There are six variations of quadrilaterals—rectangle, parallelogram, rhombus, kite, trapezoids, and squares—and with the exception of a rhombuses and kites, each has a different method for calculating the area. The area of a quadrilateral is the number of square units on its surface, which is a figurative way of saying “the space between the lines”. To simplify, think of an area rug. The amount of space it takes up on your floor is its area. Abstract shapes are no different, and square units have virtually unlimited practical use in complex mathematics. A trapezoid is a type of polygon called a convex quadrilateral, which means it is a shape of four sides with at least two of these sides running parallel to each other. It is similar to a parallelogram, which has two pair of parallel sides, and a rectangle, which also has two parallel sides but all right angles. However, the area formula has slight variations, which we will discuss below.
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The formula for finding the area of a trapezoid is base plus base times height, divided by two, or:
Observe the image of the trapezoid on the right to identify the which lines are which. Despite base implying the bottom line, it actually refers to both the horizontal line at the top and the one at the bottom. The height requires measuring the length from base to base, which unlike a square, is not always the same as the length of the sides because they can be at angles that make them longer. Notice that the measurement for height, marked h, was taken using the right angle between the bases (a and b), instead of the line between angles D and A. To find the area of the pictured trapezoid and any other, you would follow these steps:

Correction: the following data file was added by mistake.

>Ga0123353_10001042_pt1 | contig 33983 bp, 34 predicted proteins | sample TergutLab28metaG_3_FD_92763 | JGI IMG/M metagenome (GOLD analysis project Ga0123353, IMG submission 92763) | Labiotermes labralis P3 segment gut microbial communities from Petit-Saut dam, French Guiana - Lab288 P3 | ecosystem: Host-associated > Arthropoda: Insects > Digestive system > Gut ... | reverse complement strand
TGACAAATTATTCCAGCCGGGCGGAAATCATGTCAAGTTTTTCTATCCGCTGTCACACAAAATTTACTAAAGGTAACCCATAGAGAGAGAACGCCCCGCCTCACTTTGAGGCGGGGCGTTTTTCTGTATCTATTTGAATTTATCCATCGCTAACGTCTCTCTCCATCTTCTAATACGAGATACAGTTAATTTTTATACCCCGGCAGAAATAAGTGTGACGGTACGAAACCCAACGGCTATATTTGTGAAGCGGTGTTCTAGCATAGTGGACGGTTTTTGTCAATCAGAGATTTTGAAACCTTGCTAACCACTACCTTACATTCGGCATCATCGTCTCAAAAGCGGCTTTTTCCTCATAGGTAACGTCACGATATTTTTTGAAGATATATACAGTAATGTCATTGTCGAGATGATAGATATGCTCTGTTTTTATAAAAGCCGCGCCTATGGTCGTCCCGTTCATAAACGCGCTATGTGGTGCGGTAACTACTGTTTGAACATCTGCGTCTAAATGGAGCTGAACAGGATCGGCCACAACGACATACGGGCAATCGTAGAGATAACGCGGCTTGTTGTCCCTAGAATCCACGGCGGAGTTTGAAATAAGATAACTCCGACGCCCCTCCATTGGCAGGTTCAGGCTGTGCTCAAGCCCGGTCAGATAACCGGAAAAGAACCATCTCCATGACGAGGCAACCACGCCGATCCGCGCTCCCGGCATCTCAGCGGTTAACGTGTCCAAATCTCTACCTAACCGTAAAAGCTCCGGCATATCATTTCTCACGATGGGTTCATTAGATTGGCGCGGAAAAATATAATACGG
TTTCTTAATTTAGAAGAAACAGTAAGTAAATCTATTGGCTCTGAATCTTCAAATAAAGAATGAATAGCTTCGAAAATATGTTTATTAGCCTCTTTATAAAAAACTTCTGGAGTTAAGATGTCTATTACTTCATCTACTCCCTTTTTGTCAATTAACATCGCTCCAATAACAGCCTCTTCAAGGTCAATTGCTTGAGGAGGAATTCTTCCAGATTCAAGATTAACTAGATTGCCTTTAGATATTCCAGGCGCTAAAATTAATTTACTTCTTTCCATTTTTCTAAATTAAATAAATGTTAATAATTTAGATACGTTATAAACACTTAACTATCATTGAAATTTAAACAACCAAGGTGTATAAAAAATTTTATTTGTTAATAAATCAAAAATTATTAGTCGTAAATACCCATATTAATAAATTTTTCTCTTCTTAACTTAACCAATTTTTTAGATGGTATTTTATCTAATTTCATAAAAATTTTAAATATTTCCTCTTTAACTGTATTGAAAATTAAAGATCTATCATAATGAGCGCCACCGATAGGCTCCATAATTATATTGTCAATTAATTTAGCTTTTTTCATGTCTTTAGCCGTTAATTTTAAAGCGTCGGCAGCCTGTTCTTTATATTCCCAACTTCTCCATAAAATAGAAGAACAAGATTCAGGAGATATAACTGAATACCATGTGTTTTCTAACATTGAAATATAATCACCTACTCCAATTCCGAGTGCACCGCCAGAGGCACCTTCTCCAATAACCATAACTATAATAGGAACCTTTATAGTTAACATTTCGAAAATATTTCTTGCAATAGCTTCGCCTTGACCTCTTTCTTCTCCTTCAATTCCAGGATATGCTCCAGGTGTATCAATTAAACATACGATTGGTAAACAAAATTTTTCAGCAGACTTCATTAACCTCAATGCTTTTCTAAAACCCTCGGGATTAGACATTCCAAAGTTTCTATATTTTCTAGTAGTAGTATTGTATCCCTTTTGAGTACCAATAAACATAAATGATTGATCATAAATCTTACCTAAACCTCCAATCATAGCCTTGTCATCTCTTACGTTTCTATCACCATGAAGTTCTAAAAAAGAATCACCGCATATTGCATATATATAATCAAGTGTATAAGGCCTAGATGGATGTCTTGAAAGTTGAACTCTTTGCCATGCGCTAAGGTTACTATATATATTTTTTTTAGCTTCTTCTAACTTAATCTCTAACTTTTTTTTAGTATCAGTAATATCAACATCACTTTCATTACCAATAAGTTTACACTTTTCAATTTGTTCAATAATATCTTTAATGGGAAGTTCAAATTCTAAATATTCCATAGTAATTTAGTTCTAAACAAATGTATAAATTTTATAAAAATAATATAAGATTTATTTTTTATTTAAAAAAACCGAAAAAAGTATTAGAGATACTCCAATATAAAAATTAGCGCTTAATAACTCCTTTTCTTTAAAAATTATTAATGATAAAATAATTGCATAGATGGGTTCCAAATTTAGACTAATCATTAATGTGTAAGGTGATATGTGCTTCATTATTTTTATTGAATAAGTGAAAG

1) Find the length of lines a and b and add them together.
2) Take the result of that, and multiply it by the length of line h.
3) Divide the result of the first two steps by 2.
When calculating the area of a trapezoid, it is important to follow order of operations in this formula as it is with all mathematical procedures. If you’re not familiar with order of operations, memorize the PEMDAS method to help you remember which to do first. This one’s pretty straightforward because it has parenthesis to show which one comes first (the P in PEMDAS), but many mistakes are made for doing one step before the other in a math problem. You may also encounter problems where some of the numbers are missing and you need to find additional methods to calculate their values before you can complete the equation, though in most situations it is acceptable to substitute the variable x for unknown quantities and leave it as such in the answer. For example, in this problem we don’t know the length of the first base: = =
When we figure out that the value for x is 6, it we can plug it in: =